While the technology sector has produced astounding winners this year – particularly in the field of artificial intelligence – it’s also true that not everybody won, which segues into tech stocks to buy on the dip. Yes, certain circumstances warrant a correction in once-hot entities. However, for some ideas, the red ink may have gone too far.
Now, companies that some saw as overheated have a legitimate reason to be considered undervalued tech stocks. To be fair, the volatility associated with the innovation space may be disconcerting to many investors. However, it’s important to focus on the bigger picture. If you liked an enterprise before the red ink, you should like it even more now that it’s on discount.
On that note, below are some compelling tech stocks to buy.
While Qualcomm (NASDAQ:QCOM), on paper, appears like one of the undervalued tech stocks to buy on the dip, investors closely following international news will point to a negative justification; basically, China, China, China. No, I’m not going down a geopolitical rabbit hole. Rather, Qualcomm recently suffered from a disappointing sales forecast for the current quarter.
Unfortunately, the issue is that China represents the largest market for smartphones. And demand has not picked up to previously projected levels. That’s a major bummer for Qualcomm. The region provides more than 60% of the company’s sales.
However, I’m also looking at the forward multiple of 12.09. As a discount to projected earnings, the tech giant ranks better than 83.33% of its peers. Plus, the company offers a decent forward dividend yield of 2.79%. That should make it one of the tech stocks to consider.
Finally, analysts still peg QCOM as a consensus strong buy. Also, their average price target lands at $137.63, implying 20% upside potential.
Taiwan Semiconductor (TSM)
Speaking of the world’s second-largest economy, Taiwan Semiconductor (NYSE:TSM) suffers from the alluded decline in smartphone demand. In addition to the erosion of sales for PCs, we have a major problem for semiconductor specialists like Taiwan Semi. Further, the company’s management team already disclosed a gloomy outlook regarding full-year sales.
Also, let’s be blunt: Taiwan Semi faces geopolitical pressures. According to CNBC, China hawk Kyle Bass recently stated that Beijing could attack Taiwan by 2024. Personally, I’m glad Bass said this because, with all due respect to the esteemed analyst, Beijing isn’t stupid.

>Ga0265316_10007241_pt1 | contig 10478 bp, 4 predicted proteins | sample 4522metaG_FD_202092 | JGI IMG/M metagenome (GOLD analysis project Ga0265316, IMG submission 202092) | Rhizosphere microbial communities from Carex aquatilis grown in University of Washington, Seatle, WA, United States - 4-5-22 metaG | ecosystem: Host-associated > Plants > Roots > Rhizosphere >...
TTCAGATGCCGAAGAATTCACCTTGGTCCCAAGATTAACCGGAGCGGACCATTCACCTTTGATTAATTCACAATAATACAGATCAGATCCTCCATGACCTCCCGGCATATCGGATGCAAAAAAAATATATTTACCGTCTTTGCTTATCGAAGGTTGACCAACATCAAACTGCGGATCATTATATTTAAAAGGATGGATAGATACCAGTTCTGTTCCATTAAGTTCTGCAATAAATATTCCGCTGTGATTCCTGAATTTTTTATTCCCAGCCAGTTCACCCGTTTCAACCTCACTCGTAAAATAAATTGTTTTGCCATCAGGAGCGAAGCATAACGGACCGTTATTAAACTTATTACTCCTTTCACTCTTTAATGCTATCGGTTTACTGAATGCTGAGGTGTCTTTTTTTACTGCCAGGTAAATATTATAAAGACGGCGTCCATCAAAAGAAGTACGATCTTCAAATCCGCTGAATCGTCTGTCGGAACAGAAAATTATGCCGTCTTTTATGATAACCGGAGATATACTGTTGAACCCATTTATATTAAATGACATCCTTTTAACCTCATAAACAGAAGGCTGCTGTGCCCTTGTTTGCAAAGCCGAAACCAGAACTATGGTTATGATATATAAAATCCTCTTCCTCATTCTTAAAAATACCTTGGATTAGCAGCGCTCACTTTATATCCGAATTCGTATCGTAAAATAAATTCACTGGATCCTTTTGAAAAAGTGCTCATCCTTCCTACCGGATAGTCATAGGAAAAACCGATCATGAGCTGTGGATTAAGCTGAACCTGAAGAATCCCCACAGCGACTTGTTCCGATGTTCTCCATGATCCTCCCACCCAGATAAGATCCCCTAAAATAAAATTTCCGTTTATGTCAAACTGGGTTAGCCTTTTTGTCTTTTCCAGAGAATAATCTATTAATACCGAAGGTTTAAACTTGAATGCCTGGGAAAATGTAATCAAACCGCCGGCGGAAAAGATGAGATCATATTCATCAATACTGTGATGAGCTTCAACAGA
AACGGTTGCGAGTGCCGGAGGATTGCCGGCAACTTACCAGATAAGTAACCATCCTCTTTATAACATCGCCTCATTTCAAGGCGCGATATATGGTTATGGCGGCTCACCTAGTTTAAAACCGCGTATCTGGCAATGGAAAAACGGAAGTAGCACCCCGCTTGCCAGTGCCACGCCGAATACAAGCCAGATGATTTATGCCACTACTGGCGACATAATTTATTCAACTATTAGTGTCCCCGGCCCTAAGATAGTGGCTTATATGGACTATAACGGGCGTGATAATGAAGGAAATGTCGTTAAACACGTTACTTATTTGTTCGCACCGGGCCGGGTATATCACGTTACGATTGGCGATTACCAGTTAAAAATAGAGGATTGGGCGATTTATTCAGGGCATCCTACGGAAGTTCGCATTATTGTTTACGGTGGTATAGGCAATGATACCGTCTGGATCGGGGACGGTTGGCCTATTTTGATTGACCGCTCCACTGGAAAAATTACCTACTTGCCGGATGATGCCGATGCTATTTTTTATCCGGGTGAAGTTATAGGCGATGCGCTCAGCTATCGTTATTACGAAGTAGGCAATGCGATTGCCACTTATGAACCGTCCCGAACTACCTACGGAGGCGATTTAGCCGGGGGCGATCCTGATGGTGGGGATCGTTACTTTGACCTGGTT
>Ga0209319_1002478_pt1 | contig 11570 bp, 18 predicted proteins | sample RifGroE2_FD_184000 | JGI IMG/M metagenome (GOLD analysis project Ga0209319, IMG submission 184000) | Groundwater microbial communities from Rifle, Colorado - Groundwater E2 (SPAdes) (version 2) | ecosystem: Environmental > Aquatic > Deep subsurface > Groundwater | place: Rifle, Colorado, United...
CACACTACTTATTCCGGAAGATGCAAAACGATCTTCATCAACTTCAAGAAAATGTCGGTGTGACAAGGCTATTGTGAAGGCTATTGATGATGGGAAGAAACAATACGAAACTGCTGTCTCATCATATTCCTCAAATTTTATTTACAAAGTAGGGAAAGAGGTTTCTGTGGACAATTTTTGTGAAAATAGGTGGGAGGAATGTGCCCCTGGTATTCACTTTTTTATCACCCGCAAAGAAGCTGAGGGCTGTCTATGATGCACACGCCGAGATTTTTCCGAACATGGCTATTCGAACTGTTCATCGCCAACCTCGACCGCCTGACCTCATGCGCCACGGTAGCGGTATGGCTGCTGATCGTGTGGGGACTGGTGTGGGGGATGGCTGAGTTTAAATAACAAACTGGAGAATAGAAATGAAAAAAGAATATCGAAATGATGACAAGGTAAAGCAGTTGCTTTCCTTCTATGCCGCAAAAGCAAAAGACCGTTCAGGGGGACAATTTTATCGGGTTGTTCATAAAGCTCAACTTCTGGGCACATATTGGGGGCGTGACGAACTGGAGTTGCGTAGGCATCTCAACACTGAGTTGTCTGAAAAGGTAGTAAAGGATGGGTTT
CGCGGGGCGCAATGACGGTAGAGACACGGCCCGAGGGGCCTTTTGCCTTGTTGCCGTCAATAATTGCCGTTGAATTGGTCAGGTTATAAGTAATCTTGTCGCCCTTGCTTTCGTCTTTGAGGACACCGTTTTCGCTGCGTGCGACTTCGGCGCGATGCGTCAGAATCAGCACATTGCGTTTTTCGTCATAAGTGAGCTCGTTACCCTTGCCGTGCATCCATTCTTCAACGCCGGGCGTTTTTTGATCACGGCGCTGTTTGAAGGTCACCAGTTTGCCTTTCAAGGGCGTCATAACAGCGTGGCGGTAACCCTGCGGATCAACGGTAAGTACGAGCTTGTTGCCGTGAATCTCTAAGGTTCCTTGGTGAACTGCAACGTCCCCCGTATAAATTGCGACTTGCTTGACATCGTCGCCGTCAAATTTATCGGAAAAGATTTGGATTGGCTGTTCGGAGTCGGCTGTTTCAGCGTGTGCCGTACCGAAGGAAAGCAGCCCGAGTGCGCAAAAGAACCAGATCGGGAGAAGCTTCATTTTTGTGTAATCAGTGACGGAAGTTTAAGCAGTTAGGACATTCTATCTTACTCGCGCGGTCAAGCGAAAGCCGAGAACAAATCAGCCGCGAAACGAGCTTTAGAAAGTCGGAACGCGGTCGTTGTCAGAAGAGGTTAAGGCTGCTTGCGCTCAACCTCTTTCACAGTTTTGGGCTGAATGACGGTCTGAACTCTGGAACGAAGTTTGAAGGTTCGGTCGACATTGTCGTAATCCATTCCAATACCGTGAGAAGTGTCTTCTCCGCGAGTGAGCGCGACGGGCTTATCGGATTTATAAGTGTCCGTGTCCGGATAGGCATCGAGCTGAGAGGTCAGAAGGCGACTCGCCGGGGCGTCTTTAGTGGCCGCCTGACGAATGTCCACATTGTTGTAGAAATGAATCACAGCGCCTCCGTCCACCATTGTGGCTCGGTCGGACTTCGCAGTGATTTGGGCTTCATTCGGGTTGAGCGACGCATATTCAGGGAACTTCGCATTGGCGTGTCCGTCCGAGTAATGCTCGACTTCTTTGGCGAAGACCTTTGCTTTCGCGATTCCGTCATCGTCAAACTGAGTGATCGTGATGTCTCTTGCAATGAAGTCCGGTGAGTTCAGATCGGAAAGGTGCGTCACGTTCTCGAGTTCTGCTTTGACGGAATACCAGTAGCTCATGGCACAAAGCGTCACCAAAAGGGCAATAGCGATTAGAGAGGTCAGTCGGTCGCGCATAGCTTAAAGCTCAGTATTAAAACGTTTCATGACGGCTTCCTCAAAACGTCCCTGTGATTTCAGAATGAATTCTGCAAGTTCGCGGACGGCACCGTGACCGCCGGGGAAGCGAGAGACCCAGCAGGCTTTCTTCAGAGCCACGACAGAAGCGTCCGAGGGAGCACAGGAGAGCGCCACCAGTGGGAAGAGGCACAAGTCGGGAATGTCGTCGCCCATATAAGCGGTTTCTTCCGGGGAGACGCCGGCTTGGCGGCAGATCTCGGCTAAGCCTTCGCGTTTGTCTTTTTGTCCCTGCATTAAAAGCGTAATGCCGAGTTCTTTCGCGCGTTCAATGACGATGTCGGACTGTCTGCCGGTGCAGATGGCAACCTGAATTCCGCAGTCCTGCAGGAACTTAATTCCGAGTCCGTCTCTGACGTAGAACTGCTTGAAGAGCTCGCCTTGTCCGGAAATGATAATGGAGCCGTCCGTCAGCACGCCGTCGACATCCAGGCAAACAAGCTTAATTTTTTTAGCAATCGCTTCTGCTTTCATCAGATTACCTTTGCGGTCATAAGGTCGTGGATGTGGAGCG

As stated earlier, I’m not going down a rabbit hole. However, Washington correspondent Julia Ioffe deserves a lot of credit for exposing the quiet part out loud. Essentially, the Chinese know they will face American military fury if they blink the wrong way. Bottom line, TSM is one of the undervalued tech stocks because Taiwan’s predicted demise is (probably) hype.
Also, analysts aren’t worried, pegging TSM a strong buy. Also, the average price target of $125 implies nearly 36% upside potential.
BILL Holdings (BILL)
For those that want to ramp up the risk-reward profile of their tech stocks to buy on the dip, BILL Holdings (NYSE:BILL) may be an intriguing idea for speculators. Claiming to offer an intelligent way to create and pay bills, send invoices, and get paid, BILL offers an enticing enterprise that aligns with the burgeoning gig economy. According to Business Research Insights, the gig economy could hit a valuation of $873 billion by 2028.
To be fair, BILL stock is quite volatile, losing slightly more than 33% over the trailing one-year period. Also, in the trailing month, BILL gave up 13% of equity value. However, this could be a tempting time to dive into what could be a bargain trade. In particular, the company continues to operate as an impressive growth machine. For instance, in the first quarter, the company posted revenue of $272.6 million, up over 63% year-over-year.
Despite the choppiness, analysts peg BILL as a consensus moderate buy. Their average price target stands at $142.54, implying over 35% upside potential. As well, the high-side target of $200 implies almost 90% growth.
On the date of publication, Josh Enomoto did not have (either directly or indirectly) any positions in the securities mentioned in this article. The opinions expressed in this article are those of the writer, subject to the InvestorPlace.com Publishing Guidelines.